This need for an overreaching conspiracy theory also explains why Pierce (and other American white supremacists) chose to make the Jews the main focus of their criticisms, rather than a more obvious target such as African-Americans. White Americans might be more personally afraid of blacks than Jews, but it would be much more difficult to construct massive conspiracy theory which claimed the black population secretly controls the functioning of the United States government.
Although he believed the white race still has the potential to achieve a higher state of evolutionary development, Pierce felt that the race as a whole has been in decline for quite some time. A part of this decline can be traced to the elimination of the process of natural selection that occurred as civilization emerged:
I think we reached our peak sometime around 10,000 B.C. when we moved into the Neolithic Age and lived a settled existence and farming became the basis of our subsistence rather than hunting and gathering...[Then] we built more permanent dwellings and started living in settled communities and there was a much more elaborate division of labor and we began to see large-scale social and governmental structures and we accumulated surpluses. The result of all of that was that those who simply would not have survived in Paleolithic times could now stay alive and breed. So I think that we began to see some dysgenics around that time, and evolution slowed down (qtd. in Griffin 2001 351-352).
Pierce believed that a system of eugenics implemented by the state would ultimately be required to speed the evolutionary process back up again (Ibid.).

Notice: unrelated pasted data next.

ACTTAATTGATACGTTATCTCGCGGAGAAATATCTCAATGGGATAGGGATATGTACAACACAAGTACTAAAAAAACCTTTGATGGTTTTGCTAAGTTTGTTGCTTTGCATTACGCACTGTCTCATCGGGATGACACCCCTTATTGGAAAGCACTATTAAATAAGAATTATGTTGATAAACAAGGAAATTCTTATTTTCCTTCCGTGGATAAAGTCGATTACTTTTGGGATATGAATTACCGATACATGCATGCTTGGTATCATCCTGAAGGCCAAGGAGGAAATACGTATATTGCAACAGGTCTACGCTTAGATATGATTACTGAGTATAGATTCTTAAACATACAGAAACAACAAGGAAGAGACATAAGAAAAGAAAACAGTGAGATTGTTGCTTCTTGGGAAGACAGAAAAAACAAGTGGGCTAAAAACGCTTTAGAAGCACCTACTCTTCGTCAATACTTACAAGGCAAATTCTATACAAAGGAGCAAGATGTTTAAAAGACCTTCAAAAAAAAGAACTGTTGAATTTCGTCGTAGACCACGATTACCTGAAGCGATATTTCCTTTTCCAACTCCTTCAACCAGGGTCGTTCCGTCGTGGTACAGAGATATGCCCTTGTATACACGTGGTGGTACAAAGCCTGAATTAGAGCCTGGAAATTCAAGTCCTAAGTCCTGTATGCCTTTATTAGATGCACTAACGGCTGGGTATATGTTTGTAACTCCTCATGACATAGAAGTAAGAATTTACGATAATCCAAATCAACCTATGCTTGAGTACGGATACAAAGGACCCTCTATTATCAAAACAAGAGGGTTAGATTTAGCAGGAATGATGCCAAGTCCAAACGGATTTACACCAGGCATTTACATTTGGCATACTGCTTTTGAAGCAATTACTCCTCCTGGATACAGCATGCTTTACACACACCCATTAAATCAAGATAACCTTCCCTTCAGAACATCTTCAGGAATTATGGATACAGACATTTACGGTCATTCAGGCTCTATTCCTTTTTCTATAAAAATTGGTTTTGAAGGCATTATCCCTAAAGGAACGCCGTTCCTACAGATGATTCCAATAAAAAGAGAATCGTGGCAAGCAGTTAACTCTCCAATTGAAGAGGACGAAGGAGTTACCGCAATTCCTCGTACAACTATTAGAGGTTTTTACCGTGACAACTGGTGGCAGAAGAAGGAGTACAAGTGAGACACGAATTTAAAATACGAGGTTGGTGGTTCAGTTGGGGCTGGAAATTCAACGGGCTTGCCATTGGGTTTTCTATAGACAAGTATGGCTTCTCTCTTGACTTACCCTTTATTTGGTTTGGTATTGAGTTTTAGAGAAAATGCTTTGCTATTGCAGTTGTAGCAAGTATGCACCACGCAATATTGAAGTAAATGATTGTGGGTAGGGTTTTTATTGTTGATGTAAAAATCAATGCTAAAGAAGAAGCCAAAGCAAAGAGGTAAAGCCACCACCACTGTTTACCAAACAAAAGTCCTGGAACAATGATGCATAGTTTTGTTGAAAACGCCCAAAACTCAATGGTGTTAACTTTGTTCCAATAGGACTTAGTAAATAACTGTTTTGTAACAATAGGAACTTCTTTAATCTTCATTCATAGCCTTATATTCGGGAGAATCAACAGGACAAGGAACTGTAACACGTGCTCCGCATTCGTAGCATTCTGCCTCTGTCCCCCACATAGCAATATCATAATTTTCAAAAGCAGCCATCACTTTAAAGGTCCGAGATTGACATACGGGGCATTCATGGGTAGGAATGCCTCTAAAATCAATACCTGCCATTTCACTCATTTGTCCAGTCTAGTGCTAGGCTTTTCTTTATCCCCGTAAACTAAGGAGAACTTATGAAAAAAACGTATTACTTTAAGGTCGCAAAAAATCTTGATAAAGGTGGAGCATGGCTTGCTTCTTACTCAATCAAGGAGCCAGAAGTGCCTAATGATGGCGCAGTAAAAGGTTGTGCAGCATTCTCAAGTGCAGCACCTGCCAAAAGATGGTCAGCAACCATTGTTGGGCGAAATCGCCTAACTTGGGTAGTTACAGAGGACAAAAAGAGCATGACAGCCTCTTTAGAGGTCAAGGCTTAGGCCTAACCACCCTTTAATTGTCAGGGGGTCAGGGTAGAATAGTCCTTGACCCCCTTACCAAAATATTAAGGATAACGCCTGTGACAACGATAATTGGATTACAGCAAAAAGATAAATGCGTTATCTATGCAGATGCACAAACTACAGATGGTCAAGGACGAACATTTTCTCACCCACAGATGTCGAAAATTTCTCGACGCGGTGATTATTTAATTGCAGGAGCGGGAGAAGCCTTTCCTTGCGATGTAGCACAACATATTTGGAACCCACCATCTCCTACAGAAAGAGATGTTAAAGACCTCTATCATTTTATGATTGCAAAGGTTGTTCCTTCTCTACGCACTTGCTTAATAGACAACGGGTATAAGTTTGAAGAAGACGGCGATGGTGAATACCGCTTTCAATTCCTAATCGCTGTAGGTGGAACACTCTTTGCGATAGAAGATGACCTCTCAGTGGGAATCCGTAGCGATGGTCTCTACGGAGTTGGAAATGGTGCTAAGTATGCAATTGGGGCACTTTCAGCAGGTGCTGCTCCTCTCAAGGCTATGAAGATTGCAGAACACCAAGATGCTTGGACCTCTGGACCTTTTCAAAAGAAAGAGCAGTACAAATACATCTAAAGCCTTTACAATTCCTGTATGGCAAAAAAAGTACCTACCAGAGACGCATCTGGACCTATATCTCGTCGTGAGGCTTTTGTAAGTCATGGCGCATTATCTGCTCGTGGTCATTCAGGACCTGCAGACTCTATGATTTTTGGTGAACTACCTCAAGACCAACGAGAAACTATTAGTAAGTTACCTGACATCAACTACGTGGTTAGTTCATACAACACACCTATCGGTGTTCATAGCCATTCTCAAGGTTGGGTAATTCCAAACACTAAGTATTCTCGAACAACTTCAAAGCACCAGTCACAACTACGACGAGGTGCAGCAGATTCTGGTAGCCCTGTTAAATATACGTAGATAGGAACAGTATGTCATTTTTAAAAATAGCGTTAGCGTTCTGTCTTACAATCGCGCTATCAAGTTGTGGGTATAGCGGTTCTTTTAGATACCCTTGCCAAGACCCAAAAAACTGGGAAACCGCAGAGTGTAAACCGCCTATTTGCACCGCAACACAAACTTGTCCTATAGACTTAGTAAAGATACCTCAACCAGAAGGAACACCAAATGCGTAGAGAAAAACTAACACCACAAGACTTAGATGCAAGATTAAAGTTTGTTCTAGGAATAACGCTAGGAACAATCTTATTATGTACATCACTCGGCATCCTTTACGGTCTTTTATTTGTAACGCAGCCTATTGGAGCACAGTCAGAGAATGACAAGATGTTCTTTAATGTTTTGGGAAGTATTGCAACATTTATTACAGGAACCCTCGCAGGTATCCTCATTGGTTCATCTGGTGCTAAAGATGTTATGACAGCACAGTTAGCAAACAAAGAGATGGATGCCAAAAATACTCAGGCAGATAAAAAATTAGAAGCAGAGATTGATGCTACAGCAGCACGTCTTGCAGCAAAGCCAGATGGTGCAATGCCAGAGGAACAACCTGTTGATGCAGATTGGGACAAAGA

In addition to the detrimental effects of modern civilization in general, Pierce saw Christianity as being one of the key historical factors that has stood in the way of the progress of the white race. One of his objections was the perceived non-Aryan origin of the religion. In a critique of the American conservative movement, he wrote: “The root of the that the religion of the Moral Majority is of alien origin. It grew out of a Jewish sect, and it was exported to Europe and Asia” (qtd. in Strom 203). Given Pierce’s belief in the parasitic and manipulative nature of the Jewish race in general, it is easy to understand why he would be distrustful of any faith that sprang from Judaism. It is safe to assume that Pierce would have also objected to whites practicing any religion that was not Aryan in origin; he would for example have likely criticized any white person who adhered to Buddhism or Islam.
In addition to its suspect origin, Pierce objected to Christianity on the basis of its theological precepts as well. Pierce, being a supporter of eugenics, found Christianity’s acceptance of the weak to be distasteful. He noted this disturbing element of the faith in his description of the Allied liberation of the Nazi concentration camp at Dachau:
To be sure however, in addition to the effects of the specific anti-SS propaganda concocted for indoctrinating the troops, there was a certain predisposition on the part of the Americans to identify with the inmates at Dachau rather than with the SS guards; both democracy and Judeo-Christianity inclined them that way...those who have taken to heart the Sermon on the Mount...are bound to value the homely and botched over the handsome and fit, the petty and mediocre above the noble and accomplished, the mongrel above the purebred, the mean-spirited above the idealistic (qtd. in Resistance 12 27).
The Biblical prediction of the last being first in the final days did not appeal to Pierce; in his worldview the strong will rule the earth, and the weak will disappear under the strict law of eugenics.
Pierce also felt that Christian theology contained elements that were inherently anti-racist:
And then there is the universalistic message of Christianity. That we are all alike, that fundamentally there is no difference among people, that the only thing that counts is whether you are in or out of Jesus’ flock. It’s the “we are all one in Christ Jesus” [sic] idea—man and woman, white and black, Greek and Jew...All of that is fundamentally opposed to the evolutionary view that I have and which I think is necessary to progress (qtd. in Griffin 2001 261).